Back to the Future nerds may spot the flux capacitor symbol etched on a tile in the NASA hanger. The original time travel movie, Back to the Future was released the previous year.
Independence Day, 1996
Independence Day definitely hits different for millennials of a certain age. Will Smith was at the top of his career, Jeff Goldblum just saved the world from dinosaurs and now he’s taking on aliens. The special effects were expensive and flashy. Whatta time.
Back in my day, even big blockbuster action films used miniature models. Independence Day holds the most miniature model work to appear in one film and likely more than any two films combined. Since since we do everything with computers now, it's unlikely this record will ever be broken.
In a genre dominated by male heroes, Aliens brought us Sigourney Weaver’s Ripley and all her glory. I'll let the gif speak for itself.
Sigourney Weaver made history when she was the first actress in an action or sci-fi movie nominated for a Best Actress Academy Award.
Armageddon is less a space movie and more a highlight reel of the hottest celebrities of the 90s. Ben Affleck, Bruce Willis, Billy Bob Thornton, and Owen Wilson, just to name a few. And we can’t forget how Liv Tyler made the jump from music videos to blockbuster action movies.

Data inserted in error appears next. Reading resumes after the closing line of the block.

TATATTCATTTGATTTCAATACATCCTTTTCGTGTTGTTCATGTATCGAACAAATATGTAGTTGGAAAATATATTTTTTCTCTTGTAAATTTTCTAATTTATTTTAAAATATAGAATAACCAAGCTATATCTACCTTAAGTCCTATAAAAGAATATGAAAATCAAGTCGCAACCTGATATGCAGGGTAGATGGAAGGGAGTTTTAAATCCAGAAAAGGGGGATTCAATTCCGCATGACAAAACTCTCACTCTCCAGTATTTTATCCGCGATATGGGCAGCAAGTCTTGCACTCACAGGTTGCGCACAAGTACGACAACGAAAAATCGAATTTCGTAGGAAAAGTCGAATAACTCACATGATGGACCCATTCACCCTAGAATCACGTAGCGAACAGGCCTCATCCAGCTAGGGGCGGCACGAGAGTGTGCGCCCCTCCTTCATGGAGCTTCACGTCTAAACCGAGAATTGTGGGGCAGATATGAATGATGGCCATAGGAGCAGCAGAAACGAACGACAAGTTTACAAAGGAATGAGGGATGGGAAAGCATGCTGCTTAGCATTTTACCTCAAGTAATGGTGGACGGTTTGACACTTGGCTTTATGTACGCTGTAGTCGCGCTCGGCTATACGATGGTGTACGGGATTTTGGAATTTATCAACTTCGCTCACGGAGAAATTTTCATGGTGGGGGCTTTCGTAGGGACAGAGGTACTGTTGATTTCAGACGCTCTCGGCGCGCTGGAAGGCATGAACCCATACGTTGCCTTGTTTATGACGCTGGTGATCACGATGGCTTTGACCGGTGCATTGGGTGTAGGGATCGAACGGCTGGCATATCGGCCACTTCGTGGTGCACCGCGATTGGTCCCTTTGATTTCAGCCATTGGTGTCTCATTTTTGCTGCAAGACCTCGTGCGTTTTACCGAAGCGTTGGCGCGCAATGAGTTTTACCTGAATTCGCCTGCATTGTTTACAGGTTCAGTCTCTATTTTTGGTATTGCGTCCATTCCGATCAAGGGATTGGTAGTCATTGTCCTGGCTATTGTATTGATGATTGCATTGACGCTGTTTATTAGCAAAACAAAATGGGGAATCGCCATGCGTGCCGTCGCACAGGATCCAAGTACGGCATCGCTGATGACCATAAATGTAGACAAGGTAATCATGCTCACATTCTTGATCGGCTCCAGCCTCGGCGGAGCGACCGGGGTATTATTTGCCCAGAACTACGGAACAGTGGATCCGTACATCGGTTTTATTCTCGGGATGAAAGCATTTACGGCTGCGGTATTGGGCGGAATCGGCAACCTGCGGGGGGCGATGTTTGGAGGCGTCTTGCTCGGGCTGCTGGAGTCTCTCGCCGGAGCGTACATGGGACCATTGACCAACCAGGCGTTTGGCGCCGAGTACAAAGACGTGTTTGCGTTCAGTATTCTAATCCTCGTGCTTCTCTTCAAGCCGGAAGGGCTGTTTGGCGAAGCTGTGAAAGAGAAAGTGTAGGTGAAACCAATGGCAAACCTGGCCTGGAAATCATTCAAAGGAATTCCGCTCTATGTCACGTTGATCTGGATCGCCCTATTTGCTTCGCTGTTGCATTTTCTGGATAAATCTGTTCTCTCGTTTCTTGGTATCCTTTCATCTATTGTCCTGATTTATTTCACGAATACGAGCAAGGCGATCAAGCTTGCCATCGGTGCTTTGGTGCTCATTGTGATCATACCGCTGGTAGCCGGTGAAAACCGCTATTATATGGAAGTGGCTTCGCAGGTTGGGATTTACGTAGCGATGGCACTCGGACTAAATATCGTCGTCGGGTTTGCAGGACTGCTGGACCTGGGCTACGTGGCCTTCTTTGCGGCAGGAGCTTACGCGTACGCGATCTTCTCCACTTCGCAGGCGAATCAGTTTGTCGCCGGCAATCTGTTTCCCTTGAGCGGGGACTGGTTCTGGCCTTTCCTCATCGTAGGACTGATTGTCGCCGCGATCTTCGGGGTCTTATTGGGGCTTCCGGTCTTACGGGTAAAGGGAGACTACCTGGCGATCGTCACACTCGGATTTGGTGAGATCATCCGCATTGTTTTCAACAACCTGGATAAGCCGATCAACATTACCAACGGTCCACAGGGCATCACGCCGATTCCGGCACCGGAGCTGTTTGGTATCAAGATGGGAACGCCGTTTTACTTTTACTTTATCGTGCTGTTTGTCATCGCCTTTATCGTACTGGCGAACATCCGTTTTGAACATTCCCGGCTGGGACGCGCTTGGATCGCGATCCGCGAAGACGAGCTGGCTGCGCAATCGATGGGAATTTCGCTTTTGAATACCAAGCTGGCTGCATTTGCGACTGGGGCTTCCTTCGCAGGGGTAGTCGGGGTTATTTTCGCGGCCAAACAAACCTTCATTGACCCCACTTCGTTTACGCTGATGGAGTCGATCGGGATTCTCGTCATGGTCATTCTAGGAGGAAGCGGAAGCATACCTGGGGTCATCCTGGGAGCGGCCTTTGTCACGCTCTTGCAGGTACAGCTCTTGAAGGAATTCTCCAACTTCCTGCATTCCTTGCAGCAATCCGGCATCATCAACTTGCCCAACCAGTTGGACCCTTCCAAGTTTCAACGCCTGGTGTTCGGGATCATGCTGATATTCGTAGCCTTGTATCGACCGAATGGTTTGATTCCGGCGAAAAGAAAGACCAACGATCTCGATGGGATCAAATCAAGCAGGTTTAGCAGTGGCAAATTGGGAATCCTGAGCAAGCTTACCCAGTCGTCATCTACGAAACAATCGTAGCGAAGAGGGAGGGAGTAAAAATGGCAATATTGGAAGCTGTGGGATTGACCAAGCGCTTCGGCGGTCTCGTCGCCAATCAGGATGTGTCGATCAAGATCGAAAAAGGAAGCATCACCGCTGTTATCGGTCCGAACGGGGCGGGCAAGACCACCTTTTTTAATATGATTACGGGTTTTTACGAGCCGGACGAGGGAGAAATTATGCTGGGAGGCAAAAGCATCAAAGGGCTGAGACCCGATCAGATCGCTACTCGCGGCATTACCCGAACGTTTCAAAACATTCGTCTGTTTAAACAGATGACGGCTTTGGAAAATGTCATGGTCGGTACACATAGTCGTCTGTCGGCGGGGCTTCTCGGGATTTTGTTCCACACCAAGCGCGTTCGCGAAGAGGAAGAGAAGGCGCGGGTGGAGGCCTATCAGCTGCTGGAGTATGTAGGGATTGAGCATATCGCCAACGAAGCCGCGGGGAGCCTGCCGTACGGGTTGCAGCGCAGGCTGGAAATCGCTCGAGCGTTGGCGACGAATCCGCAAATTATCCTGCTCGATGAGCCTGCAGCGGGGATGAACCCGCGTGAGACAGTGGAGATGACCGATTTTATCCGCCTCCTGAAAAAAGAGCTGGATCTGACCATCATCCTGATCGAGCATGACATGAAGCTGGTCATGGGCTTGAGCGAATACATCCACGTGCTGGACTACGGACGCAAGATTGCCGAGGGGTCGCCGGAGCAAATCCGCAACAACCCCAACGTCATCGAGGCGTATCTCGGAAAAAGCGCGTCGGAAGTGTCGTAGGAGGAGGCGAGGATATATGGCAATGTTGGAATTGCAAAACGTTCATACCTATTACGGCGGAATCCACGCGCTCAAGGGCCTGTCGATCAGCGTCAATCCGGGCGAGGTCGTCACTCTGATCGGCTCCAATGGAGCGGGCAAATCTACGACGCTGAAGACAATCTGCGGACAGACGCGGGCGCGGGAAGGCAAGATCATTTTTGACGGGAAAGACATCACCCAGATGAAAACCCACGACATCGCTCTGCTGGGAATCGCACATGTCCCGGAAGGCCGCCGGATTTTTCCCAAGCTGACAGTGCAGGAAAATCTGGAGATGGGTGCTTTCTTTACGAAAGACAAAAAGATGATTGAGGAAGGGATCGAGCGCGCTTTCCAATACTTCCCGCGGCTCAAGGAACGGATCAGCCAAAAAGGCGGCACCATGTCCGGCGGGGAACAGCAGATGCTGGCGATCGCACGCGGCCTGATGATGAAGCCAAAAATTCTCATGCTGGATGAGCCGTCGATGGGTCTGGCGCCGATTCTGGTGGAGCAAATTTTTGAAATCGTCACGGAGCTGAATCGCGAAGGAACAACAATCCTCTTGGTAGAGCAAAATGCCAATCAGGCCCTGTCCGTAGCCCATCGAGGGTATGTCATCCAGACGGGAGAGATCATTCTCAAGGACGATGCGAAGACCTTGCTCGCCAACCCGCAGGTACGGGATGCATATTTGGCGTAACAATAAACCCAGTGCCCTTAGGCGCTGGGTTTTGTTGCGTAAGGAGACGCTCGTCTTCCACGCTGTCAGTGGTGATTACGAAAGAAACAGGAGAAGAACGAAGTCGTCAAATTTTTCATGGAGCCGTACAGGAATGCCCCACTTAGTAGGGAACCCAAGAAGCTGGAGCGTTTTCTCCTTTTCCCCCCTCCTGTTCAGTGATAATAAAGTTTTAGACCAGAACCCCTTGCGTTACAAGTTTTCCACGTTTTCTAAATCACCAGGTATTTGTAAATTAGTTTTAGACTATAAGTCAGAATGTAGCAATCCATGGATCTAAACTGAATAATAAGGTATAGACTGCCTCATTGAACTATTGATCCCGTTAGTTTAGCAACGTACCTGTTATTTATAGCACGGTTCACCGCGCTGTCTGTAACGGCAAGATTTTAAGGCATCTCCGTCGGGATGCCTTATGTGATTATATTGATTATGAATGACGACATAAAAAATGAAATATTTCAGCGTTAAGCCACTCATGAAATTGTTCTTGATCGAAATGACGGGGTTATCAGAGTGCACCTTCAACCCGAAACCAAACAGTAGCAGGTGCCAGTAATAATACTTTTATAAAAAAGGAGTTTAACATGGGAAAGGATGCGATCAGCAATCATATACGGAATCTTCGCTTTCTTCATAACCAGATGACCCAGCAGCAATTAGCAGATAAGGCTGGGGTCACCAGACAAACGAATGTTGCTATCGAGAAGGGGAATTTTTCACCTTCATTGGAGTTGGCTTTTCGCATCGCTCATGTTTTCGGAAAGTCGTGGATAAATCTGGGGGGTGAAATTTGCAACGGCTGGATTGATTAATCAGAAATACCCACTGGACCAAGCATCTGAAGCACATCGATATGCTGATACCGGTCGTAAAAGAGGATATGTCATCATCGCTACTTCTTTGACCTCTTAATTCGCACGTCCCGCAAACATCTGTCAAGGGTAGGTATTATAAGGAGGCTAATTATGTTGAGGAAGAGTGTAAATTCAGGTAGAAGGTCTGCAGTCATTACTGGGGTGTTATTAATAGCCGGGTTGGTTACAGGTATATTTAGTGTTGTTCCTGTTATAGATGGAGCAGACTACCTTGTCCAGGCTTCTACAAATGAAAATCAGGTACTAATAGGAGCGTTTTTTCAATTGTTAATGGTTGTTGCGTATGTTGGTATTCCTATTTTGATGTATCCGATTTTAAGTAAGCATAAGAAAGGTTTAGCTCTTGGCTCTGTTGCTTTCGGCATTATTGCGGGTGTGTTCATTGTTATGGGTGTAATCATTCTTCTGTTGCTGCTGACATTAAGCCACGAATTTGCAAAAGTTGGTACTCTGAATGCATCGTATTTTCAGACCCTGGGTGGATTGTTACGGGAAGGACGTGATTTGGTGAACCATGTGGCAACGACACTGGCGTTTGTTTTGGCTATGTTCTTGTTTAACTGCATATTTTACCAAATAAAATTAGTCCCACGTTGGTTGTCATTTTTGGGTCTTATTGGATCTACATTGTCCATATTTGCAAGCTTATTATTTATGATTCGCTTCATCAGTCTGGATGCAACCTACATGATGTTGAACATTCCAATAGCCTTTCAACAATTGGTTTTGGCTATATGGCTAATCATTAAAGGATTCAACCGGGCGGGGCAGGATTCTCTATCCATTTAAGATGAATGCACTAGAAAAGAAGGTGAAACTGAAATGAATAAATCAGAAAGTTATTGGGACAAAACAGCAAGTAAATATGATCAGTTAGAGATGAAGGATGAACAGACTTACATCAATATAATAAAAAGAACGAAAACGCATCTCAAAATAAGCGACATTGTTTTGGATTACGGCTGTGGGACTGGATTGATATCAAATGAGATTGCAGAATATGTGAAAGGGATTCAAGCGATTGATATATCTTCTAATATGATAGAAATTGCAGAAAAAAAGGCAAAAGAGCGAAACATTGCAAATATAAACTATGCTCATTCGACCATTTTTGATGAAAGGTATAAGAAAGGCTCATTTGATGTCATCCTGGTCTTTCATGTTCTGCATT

Michael Bay left so many errors in this movie just for the entertainment value that NASA shows the film during their management training program. New managers can spot up to 168 errors.
Apollo 13, 1995
Aliens and space monsters are scary, sure. But knowing that very real people experienced the terrifying events of the Apollo 13 mission just makes this movie give all the hurty-feels.
To simulate zero gravity, the cast and crew did more than 600 parabolic arcs in NASA's KC-135 airplane with each arc giving them 20 seconds of weightlessness. Nicknamed the Vomit Comet, Bill Paxton, Tom Hanks, and Kevin Bacon all report not succumbing to the craft's nickname. The crew on the other hand... well, that went about as well as you could expect.
Toy Story, 1995
If you’re wondering why I put Toy Story on this list of space movies, I’m going to refer you to this episode (Unlock 5 Fascinating Secrets of the New Artemis II Mission) for the answer. But, Toy Story is a movie about a toy based on a character from an in-universe space movie, so if you just Six-Degrees-of-Kevin-Bacon-it then it totally counts.
Early scripts featured Barbie as Woody's love interest, but Mattel wouldn't agree to feature the doll because they thought the movie would fail. Mattel shamelessly jumped on board for the second movie after the success of the first.
Obviously, this list is only a handful of examples from a genre that spans more than half a century. If this post unlocked some memories for you, rocket-launch yourself over to our social media channels and tell us about it.
May the force be with you.